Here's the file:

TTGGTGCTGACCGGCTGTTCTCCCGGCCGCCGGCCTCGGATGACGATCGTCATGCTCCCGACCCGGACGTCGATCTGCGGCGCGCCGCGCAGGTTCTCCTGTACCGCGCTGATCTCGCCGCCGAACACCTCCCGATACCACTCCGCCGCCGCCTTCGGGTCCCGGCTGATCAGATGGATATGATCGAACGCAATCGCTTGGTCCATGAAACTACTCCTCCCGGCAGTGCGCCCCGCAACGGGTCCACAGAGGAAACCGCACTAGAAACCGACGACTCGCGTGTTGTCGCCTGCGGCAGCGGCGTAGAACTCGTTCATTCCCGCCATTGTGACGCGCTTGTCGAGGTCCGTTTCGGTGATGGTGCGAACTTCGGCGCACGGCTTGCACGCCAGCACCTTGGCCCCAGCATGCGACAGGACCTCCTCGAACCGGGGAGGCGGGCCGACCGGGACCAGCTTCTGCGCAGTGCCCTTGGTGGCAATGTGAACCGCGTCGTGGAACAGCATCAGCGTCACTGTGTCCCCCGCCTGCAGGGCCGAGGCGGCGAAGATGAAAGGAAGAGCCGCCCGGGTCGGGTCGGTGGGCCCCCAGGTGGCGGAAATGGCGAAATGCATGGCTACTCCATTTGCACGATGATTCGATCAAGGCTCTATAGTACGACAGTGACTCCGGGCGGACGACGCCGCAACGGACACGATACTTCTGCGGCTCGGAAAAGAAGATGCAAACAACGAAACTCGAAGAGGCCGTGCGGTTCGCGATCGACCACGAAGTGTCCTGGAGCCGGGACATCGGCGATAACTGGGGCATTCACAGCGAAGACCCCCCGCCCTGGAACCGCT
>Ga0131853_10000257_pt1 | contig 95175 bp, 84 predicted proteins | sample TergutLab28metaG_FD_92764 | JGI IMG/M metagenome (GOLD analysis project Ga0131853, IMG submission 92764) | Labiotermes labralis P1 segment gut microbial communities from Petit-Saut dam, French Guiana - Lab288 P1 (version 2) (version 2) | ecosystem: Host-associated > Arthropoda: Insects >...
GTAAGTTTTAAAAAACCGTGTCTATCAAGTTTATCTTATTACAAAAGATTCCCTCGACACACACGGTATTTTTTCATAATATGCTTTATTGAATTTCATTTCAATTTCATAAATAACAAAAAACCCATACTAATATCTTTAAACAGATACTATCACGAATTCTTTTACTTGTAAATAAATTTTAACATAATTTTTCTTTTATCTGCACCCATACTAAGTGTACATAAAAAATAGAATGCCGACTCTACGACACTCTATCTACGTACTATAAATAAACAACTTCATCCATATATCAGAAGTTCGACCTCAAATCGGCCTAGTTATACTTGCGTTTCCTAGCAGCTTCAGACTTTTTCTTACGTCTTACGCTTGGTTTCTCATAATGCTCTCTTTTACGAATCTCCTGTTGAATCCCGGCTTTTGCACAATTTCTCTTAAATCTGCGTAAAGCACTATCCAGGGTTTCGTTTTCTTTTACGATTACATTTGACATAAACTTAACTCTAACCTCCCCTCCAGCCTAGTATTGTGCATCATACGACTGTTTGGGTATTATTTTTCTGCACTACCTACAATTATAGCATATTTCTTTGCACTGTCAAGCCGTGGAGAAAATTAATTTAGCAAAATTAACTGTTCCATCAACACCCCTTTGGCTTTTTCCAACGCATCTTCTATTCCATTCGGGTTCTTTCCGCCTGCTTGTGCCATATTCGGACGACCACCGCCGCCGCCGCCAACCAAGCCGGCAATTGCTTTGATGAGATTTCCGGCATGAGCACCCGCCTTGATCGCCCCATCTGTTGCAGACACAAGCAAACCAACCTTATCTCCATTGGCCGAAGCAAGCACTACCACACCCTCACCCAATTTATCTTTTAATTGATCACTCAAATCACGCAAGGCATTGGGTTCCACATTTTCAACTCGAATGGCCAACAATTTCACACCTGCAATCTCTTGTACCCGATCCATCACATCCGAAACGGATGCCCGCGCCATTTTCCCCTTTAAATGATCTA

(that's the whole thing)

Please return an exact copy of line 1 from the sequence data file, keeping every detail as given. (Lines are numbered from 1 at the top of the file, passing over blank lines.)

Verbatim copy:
TTGGTGCTGACCGGCTGTTCTCCCGGCCGCCGGCCTCGGATGACGATCGTCATGCTCCCGACCCGGACGTCGATCTGCGGCGCGCCGCGCAGGTTCTCCTGTACCGCGCTGATCTCGCCGCCGAACACCTCCCGATACCACTCCGCCGCCGCCTTCGGGTCCCGGCTGATCAGATGGATATGATCGAACGCAATCGCTTGGTCCATGAAACTACTCCTCCCGGCAGTGCGCCCCGCAACGGGTCCACAGAGGAAACCGCACTAGAAACCGACGACTCGCGTGTTGTCGCCTGCGGCAGCGGCGTAGAACTCGTTCATTCCCGCCATTGTGACGCGCTTGTCGAGGTCCGTTTCGGTGATGGTGCGAACTTCGGCGCACGGCTTGCACGCCAGCACCTTGGCCCCAGCATGCGACAGGACCTCCTCGAACCGGGGAGGCGGGCCGACCGGGACCAGCTTCTGCGCAGTGCCCTTGGTGGCAATGTGAACCGCGTCGTGGAACAGCATCAGCGTCACTGTGTCCCCCGCCTGCAGGGCCGAGGCGGCGAAGATGAAAGGAAGAGCCGCCCGGGTCGGGTCGGTGGGCCCCCAGGTGGCGGAAATGGCGAAATGCATGGCTACTCCATTTGCACGATGATTCGATCAAGGCTCTATAGTACGACAGTGACTCCGGGCGGACGACGCCGCAACGGACACGATACTTCTGCGGCTCGGAAAAGAAGATGCAAACAACGAAACTCGAAGAGGCCGTGCGGTTCGCGATCGACCACGAAGTGTCCTGGAGCCGGGACATCGGCGATAACTGGGGCATTCACAGCGAAGACCCCCCGCCCTGGAACCGCT